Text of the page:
My first practice session had numerous interruptions.
You see, my wife is retired. I don’t get home from work until 6:45p. Valerie loves our dog and three cats, but, they’re not big on conversation. So, when I get home there’s a lot to talk about. I get it, I really do. But, nothing kills the drive to practice guitar quicker than, “Sal, can you check why the tub is draining so slowly?” I hadn’t even turned on the amp.
Time for a sit. I explained that I needed a 1-hour “no-Sal” zone. Let me play for an hour, uninterrupted, and I will be there for her in any way she wants.
Then, Renee wanted lap time. I’m playing guitar and our shedding white cat decides she wants to be on my lap. Three times I gently place her back on the floor before realizing that she intends to be on my lap and has the energy to keep jumping. Okay, I lock myself in the study, which, is Renee’s favorite room in the house. Now, I’m feeling guilty.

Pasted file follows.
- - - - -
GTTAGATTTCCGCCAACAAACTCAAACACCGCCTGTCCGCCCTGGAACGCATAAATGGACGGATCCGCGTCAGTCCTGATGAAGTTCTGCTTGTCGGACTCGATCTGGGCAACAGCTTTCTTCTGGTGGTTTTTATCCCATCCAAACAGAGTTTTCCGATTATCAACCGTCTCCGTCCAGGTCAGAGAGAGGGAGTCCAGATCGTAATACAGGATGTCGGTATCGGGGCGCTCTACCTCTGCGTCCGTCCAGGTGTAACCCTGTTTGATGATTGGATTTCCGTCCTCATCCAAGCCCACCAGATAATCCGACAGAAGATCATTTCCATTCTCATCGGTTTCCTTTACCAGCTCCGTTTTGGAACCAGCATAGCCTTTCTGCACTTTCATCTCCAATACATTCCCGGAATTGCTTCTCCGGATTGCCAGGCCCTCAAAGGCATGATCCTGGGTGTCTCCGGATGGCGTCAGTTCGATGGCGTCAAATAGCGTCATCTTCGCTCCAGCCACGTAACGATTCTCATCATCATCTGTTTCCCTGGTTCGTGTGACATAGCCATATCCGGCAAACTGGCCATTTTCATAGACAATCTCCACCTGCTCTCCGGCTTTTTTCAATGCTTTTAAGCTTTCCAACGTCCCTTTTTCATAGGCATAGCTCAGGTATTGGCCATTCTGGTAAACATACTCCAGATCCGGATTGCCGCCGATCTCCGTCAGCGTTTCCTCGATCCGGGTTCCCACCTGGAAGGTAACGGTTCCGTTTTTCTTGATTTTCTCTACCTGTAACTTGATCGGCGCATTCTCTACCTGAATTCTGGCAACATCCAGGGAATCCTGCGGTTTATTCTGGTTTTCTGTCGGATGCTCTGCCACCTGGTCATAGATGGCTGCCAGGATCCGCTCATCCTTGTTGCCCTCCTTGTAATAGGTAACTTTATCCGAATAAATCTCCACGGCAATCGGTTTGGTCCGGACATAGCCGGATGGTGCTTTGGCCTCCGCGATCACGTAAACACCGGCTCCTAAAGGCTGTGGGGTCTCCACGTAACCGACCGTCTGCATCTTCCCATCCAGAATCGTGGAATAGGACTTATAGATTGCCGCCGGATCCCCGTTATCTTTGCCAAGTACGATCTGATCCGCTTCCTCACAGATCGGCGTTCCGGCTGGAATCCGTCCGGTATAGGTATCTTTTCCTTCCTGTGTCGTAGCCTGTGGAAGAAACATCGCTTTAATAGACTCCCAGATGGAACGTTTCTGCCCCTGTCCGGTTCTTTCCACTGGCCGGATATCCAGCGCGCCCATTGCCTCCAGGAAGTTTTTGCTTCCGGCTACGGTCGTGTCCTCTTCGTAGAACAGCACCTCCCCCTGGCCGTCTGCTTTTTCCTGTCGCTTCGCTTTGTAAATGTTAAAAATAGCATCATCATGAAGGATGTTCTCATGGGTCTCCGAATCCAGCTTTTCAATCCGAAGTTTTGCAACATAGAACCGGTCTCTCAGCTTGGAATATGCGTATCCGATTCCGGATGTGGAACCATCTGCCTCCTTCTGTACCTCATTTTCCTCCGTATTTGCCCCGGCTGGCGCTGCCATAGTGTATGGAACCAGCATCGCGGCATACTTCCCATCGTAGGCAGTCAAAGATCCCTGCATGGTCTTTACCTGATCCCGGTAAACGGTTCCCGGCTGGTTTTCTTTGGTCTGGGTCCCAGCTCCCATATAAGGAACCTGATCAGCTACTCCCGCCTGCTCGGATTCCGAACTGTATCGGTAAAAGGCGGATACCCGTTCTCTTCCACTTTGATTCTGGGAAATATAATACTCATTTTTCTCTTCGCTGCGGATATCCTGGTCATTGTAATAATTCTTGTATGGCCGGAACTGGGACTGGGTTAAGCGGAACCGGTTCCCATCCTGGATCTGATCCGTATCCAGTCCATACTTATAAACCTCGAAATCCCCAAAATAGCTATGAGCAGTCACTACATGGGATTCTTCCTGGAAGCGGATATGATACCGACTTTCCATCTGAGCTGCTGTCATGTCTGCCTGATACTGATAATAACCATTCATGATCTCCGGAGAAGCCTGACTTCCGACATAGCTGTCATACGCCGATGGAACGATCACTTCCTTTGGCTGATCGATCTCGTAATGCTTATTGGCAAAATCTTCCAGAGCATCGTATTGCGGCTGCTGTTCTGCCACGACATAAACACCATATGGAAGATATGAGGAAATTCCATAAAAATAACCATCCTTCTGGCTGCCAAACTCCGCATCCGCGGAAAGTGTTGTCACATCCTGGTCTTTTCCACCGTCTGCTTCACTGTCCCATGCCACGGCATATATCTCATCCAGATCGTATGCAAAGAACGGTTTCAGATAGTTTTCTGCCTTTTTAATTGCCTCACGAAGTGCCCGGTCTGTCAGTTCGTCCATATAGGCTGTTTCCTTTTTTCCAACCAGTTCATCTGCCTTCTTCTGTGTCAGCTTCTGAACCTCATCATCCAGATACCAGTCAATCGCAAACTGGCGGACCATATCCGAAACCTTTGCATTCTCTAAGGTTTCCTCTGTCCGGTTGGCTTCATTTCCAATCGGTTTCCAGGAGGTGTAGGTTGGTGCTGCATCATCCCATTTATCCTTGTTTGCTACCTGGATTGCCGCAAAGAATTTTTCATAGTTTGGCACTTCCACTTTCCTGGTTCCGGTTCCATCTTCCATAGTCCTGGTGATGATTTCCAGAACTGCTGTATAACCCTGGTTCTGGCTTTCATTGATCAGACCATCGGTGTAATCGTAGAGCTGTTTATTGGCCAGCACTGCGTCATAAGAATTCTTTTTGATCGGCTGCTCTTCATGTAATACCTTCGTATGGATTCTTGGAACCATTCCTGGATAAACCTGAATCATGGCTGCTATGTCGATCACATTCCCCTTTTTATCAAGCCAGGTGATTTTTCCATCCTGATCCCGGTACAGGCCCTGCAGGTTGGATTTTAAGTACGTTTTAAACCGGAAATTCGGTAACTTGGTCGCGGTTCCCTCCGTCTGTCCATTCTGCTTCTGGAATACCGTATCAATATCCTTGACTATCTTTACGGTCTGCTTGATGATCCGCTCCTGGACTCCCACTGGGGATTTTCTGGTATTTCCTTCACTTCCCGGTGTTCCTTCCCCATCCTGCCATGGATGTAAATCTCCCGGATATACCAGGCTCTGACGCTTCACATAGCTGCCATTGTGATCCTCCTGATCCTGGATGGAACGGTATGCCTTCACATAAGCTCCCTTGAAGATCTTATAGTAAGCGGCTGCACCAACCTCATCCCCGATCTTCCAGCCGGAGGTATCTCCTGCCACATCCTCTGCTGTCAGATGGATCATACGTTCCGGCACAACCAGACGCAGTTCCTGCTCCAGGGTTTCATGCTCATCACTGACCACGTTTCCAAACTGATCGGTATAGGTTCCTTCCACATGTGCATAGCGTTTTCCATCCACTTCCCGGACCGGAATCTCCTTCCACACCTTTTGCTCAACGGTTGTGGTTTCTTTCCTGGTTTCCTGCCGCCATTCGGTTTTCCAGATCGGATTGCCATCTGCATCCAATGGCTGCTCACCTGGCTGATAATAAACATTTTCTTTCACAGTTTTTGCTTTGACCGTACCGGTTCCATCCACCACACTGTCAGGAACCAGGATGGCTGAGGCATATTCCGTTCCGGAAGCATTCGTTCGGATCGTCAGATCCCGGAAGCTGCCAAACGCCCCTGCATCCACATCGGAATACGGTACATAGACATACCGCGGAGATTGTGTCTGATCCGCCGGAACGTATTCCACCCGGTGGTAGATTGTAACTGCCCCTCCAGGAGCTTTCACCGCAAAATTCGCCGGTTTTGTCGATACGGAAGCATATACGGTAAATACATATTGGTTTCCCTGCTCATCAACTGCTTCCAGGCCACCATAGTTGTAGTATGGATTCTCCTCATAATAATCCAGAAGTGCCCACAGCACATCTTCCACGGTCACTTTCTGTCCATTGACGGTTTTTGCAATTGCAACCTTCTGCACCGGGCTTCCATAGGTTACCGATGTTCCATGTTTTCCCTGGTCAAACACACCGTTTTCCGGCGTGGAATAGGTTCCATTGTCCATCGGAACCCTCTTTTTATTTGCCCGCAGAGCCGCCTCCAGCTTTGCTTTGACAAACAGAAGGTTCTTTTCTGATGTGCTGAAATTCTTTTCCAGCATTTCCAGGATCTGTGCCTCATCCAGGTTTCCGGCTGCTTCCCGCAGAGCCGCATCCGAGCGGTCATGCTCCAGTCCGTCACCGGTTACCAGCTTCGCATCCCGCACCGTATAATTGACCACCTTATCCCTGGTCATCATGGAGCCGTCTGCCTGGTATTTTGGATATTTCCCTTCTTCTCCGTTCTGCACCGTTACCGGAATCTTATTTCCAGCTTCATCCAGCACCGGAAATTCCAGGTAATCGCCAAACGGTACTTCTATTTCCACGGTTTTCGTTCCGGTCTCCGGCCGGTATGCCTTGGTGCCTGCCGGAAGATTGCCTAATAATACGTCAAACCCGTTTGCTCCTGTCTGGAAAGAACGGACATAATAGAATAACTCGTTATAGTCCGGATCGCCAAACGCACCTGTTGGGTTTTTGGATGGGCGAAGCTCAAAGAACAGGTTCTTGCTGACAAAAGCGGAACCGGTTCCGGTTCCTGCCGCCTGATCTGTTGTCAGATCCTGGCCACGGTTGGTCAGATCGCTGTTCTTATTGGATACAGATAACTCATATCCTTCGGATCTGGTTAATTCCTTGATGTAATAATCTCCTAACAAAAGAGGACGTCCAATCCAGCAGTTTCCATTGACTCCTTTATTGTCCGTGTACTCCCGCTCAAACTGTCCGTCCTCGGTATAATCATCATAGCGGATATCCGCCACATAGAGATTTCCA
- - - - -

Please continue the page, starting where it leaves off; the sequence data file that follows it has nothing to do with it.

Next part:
But, as the time passes I practice with heart and my enthusiasm rises. By the time I’m done I see that the cat has survived my rejection. What really was great was my wife’s complete understanding of my need to be a little selfish about practice time. She was really supportive. And, for some unexplained reason, proud of me. Perhaps it was the switch from my bellyaching about not playing the guitar to becoming assertive about wanting to play.
At our age, learning to play an instrument is going to be hard work as we struggle to find the time, overcome our diminished dexterity, and not get discouraged as we see kids a quarter of our age play with virtuosity. Overcoming all of this takes the teamwork of a spouse and the rest of the family.
In Valerie, I have an “A” team member!